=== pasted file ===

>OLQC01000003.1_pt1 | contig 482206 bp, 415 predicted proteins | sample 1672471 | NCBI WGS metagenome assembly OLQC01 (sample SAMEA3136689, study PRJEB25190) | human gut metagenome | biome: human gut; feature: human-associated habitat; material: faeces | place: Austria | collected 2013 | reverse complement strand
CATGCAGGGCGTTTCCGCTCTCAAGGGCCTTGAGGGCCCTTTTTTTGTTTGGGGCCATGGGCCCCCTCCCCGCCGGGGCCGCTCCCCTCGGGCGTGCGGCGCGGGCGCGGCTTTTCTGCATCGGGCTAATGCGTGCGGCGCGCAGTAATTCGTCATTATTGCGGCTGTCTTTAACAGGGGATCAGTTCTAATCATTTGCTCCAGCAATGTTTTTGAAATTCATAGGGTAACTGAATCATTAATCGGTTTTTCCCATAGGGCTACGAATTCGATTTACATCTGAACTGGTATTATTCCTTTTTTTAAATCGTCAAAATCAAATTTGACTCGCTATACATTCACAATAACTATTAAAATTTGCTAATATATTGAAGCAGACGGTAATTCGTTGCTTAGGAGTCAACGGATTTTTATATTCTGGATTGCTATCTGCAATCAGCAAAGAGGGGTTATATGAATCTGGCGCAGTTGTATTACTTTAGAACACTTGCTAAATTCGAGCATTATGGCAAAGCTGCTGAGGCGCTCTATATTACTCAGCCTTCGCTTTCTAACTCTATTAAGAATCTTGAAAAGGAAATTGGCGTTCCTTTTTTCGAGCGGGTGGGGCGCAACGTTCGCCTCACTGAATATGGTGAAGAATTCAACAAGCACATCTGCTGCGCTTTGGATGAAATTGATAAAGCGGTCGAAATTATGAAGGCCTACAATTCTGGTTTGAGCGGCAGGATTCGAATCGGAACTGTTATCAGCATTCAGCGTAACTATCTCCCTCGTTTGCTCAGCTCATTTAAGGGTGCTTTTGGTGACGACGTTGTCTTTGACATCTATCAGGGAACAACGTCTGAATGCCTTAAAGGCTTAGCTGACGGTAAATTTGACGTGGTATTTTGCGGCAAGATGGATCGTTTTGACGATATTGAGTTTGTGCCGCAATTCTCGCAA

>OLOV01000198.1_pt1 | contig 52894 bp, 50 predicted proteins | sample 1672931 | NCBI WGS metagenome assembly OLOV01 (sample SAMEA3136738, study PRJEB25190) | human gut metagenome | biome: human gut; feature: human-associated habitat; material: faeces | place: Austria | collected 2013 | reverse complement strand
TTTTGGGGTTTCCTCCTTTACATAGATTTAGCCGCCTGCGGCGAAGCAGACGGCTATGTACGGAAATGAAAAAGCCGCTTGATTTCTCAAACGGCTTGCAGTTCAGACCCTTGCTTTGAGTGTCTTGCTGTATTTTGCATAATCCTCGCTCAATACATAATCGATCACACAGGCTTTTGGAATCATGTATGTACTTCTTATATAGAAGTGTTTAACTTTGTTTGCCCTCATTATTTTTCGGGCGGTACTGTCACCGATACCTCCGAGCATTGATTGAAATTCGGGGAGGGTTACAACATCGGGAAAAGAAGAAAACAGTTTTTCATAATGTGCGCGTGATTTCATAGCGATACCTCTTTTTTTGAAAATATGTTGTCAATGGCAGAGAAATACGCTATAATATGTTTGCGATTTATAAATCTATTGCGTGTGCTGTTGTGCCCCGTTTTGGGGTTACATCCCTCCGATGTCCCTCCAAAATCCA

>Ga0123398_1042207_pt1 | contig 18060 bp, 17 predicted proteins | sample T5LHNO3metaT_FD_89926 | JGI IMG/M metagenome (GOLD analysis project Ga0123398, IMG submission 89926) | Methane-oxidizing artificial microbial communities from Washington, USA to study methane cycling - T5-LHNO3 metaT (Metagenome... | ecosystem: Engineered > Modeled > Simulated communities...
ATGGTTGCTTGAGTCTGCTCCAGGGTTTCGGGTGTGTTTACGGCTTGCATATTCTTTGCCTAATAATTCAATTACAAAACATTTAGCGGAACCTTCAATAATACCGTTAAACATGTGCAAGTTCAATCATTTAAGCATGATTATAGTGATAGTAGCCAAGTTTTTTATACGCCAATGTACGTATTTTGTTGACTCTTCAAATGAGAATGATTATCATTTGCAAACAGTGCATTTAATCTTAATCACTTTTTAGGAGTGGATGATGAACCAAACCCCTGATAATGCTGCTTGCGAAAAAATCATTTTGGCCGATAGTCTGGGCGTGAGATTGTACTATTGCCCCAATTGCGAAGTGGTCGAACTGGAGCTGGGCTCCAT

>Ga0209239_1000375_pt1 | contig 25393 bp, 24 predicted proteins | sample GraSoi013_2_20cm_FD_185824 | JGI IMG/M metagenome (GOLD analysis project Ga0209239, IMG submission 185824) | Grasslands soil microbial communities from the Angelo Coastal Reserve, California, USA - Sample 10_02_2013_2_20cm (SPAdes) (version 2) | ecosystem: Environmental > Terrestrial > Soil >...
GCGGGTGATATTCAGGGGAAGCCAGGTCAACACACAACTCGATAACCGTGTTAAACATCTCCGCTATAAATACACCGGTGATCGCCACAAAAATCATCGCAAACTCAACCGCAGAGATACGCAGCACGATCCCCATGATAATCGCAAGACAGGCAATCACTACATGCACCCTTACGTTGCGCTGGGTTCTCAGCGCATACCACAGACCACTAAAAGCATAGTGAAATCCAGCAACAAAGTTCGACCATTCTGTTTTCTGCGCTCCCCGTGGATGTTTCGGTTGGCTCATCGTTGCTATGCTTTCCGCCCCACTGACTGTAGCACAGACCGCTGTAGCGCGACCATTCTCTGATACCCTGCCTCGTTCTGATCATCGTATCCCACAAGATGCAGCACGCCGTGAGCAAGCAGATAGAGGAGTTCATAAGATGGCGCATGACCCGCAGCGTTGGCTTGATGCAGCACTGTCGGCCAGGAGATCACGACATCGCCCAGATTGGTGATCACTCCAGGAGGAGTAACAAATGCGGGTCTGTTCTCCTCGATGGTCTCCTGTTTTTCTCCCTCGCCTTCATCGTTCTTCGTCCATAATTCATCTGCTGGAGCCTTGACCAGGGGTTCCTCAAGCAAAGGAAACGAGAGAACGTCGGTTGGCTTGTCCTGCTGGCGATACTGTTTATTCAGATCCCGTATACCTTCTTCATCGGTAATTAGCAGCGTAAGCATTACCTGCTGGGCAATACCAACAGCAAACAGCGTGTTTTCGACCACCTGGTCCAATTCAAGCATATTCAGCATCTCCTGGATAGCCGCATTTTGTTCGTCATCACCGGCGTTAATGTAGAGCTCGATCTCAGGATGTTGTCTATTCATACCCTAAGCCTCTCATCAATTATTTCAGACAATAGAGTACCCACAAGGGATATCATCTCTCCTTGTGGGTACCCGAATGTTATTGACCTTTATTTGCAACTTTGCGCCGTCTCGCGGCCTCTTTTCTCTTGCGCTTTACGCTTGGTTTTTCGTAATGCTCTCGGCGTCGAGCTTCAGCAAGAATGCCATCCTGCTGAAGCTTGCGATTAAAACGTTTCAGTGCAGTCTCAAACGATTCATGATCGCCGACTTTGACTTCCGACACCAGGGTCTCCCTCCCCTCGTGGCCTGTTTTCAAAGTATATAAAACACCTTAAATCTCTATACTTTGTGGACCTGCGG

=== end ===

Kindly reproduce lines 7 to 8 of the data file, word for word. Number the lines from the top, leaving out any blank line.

>Ga0209239_1000375_pt1 | contig 25393 bp, 24 predicted proteins | sample GraSoi013_2_20cm_FD_185824 | JGI IMG/M metagenome (GOLD analysis project Ga0209239, IMG submission 185824) | Grasslands soil microbial communities from the Angelo Coastal Reserve, California, USA - Sample 10_02_2013_2_20cm (SPAdes) (version 2) | ecosystem: Environmental > Terrestrial > Soil >...
GCGGGTGATATTCAGGGGAAGCCAGGTCAACACACAACTCGATAACCGTGTTAAACATCTCCGCTATAAATACACCGGTGATCGCCACAAAAATCATCGCAAACTCAACCGCAGAGATACGCAGCACGATCCCCATGATAATCGCAAGACAGGCAATCACTACATGCACCCTTACGTTGCGCTGGGTTCTCAGCGCATACCACAGACCACTAAAAGCATAGTGAAATCCAGCAACAAAGTTCGACCATTCTGTTTTCTGCGCTCCCCGTGGATGTTTCGGTTGGCTCATCGTTGCTATGCTTTCCGCCCCACTGACTGTAGCACAGACCGCTGTAGCGCGACCATTCTCTGATACCCTGCCTCGTTCTGATCATCGTATCCCACAAGATGCAGCACGCCGTGAGCAAGCAGATAGAGGAGTTCATAAGATGGCGCATGACCCGCAGCGTTGGCTTGATGCAGCACTGTCGGCCAGGAGATCACGACATCGCCCAGATTGGTGATCACTCCAGGAGGAGTAACAAATGCGGGTCTGTTCTCCTCGATGGTCTCCTGTTTTTCTCCCTCGCCTTCATCGTTCTTCGTCCATAATTCATCTGCTGGAGCCTTGACCAGGGGTTCCTCAAGCAAAGGAAACGAGAGAACGTCGGTTGGCTTGTCCTGCTGGCGATACTGTTTATTCAGATCCCGTATACCTTCTTCATCGGTAATTAGCAGCGTAAGCATTACCTGCTGGGCAATACCAACAGCAAACAGCGTGTTTTCGACCACCTGGTCCAATTCAAGCATATTCAGCATCTCCTGGATAGCCGCATTTTGTTCGTCATCACCGGCGTTAATGTAGAGCTCGATCTCAGGATGTTGTCTATTCATACCCTAAGCCTCTCATCAATTATTTCAGACAATAGAGTACCCACAAGGGATATCATCTCTCCTTGTGGGTACCCGAATGTTATTGACCTTTATTTGCAACTTTGCGCCGTCTCGCGGCCTCTTTTCTCTTGCGCTTTACGCTTGGTTTTTCGTAATGCTCTCGGCGTCGAGCTTCAGCAAGAATGCCATCCTGCTGAAGCTTGCGATTAAAACGTTTCAGTGCAGTCTCAAACGATTCATGATCGCCGACTTTGACTTCCGACACCAGGGTCTCCCTCCCCTCGTGGCCTGTTTTCAAAGTATATAAAACACCTTAAATCTCTATACTTTGTGGACCTGCGG